There are five tiers of investigation standards that apply to applications for security clearances. The specific tier of investigation that is appropriate for a given candidate is determined by the classification and the risk associated with the information that the applicant will need to handle.
The OPM e-QIP form needed for each tier is delineated in the table below.
|Tier 1||Low Risk, Non-Sensitive, including HSPD-12 Credentialing||Form SF85|
|Tier 2||Moderate Risk Public Trust (MRPT)||Form SF85P|
|Tier 3||Non-Critical Sensitive National Security||Form SF86|
|Tier 4||High-Risk Public Trust (HRPT)||Form SF85P|
|Tier 5||Critical Sensitive and Special Sensitive National Security, including Top Secret, and SCI||Form SF86|
The e-QIP form used for sensitive or national security positions is the SF-86 as indicated in Tier 3 and Tier 5 investigation standards. SF85 and SF85P are suitable for work in government agency positions requiring public trust rather than national security concerns.
In addition to and after the verification of the answers to the questions posed by the OPM e-QIP form, many investigations will include an interview as a routine part of the investigation process. The applicant may be asked to answer questions related to their completed form.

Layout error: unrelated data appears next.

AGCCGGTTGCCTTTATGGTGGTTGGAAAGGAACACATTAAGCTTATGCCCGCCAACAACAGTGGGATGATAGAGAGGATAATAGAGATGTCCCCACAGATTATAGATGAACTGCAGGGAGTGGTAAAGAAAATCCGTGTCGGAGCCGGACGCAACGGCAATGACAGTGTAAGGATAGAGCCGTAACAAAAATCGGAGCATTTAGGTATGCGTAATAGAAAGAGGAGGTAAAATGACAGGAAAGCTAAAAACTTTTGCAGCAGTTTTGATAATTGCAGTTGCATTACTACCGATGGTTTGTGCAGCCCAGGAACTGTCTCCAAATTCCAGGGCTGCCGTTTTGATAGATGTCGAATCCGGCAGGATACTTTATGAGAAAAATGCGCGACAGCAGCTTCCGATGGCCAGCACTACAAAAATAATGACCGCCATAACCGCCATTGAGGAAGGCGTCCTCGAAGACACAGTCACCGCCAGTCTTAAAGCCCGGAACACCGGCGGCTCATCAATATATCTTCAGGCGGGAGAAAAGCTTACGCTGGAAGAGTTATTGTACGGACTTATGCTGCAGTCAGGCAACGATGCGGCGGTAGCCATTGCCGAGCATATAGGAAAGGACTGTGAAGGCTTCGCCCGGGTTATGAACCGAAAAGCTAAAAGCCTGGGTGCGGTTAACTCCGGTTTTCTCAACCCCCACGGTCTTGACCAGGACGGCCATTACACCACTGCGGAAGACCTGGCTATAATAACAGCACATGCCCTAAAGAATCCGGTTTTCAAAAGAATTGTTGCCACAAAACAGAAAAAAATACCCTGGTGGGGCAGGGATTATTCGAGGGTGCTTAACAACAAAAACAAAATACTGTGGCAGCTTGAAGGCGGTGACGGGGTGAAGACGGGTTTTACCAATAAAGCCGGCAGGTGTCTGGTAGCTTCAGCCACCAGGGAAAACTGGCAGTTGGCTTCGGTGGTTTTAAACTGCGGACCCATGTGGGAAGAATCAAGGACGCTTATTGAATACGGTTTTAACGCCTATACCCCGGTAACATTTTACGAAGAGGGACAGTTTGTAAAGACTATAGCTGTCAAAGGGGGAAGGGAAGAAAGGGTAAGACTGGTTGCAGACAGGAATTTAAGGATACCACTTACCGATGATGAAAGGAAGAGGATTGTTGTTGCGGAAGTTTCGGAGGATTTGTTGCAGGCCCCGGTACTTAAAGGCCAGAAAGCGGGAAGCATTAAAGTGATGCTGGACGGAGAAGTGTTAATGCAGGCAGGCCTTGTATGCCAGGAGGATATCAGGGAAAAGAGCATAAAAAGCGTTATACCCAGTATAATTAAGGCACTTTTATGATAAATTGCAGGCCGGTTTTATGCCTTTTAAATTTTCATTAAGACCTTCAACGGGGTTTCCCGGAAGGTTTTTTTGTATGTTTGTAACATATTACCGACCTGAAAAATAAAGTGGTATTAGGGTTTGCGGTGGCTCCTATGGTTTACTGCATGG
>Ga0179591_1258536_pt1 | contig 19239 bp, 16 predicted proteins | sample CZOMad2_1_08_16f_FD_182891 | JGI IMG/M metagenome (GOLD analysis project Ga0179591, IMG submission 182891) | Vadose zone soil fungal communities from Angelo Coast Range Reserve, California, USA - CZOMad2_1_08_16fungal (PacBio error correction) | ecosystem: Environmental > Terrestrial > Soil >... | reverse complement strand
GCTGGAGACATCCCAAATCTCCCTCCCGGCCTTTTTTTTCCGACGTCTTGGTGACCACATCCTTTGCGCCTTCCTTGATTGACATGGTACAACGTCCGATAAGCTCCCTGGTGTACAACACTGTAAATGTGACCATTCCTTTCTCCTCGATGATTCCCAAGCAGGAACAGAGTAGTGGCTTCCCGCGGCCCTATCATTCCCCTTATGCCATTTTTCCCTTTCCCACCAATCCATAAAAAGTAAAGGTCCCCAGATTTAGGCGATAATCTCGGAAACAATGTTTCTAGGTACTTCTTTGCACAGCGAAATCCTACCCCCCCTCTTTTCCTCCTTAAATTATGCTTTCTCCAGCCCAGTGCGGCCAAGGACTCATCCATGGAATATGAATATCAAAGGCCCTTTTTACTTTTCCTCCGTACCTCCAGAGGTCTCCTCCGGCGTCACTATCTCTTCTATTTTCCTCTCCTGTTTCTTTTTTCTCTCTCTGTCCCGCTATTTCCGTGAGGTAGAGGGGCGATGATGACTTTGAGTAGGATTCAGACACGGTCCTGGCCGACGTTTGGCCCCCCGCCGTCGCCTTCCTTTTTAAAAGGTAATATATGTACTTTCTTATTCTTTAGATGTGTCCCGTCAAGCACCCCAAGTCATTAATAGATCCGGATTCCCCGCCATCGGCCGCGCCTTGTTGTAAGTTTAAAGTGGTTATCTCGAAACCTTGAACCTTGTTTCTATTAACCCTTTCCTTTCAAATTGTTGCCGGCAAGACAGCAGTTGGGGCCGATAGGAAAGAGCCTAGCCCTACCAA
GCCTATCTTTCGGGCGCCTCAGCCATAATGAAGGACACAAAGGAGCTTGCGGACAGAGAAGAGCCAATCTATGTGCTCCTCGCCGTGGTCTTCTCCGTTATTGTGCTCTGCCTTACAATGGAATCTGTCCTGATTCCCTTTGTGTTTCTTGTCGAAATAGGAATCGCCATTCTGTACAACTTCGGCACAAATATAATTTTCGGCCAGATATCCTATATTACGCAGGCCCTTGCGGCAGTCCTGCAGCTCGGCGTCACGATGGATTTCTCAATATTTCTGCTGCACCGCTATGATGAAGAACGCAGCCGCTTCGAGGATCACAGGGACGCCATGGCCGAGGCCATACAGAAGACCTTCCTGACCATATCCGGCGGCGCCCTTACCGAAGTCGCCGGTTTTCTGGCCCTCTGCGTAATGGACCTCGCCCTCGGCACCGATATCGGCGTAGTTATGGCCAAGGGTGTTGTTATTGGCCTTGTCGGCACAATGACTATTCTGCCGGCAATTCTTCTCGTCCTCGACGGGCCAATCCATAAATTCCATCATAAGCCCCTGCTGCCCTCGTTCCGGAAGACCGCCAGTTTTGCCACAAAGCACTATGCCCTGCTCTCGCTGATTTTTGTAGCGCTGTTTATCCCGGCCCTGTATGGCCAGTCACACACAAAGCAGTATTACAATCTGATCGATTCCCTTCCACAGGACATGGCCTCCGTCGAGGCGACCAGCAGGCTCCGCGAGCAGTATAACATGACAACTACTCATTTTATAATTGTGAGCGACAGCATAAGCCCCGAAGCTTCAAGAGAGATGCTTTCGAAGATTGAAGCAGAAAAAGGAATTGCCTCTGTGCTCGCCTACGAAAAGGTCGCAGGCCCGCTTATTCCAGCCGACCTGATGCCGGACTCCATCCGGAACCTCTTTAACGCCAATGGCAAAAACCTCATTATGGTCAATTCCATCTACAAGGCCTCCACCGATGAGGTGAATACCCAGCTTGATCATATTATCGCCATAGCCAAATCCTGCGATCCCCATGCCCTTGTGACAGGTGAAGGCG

This helps the investigator gain clarity about incomplete or unclear answers on the form. Declining the interview may result in the investigation, and related security clearance application, being canceled.
In addition to the questions on these forms, the investigator may also make an inquiry about the applicant’s adherence to security requirements, honesty, and integrity, their possible vulnerability to exploitation or coercion, or any other behavior that could potentially demonstrate that the candidate is not reliable, trustworthy, or loyal to the US Government.
The Department of State’s Diplomatic Security Service (DSS) conducts personnel security background investigations for the Department of State and other federal agencies. DSS describes the background investigation process as including these steps:
- A job candidate receives a conditional offer of employment and completes and submits the appropriate form – either a Questionnaire for National Security Positions, a Questionnaire for Non-Sensitive Positions, or a Questionnaire for Public Trust Positions – and other required forms to the appropriate hiring office.
- The hiring office reviews and submits the completed questionnaire and other required forms – known as the security package – to DSS.
- DSS reviews the security package and formally opens a background investigation.
- DSS conducts records and fingerprint checks against commercial and government databases.
- DSS verifies and corroborates key information and events from the candidate’s past and recent history. This may include interviews of people who know the candidate well. The investigator may conduct a face-to-face interview with the candidate as part of the process.
- After the investigation is complete, the DSS adjudicates and determines the candidate’s national security eligibility according to the Security Executive Agent Directive (SEAD) 4: National Security Adjudicative Guidelines.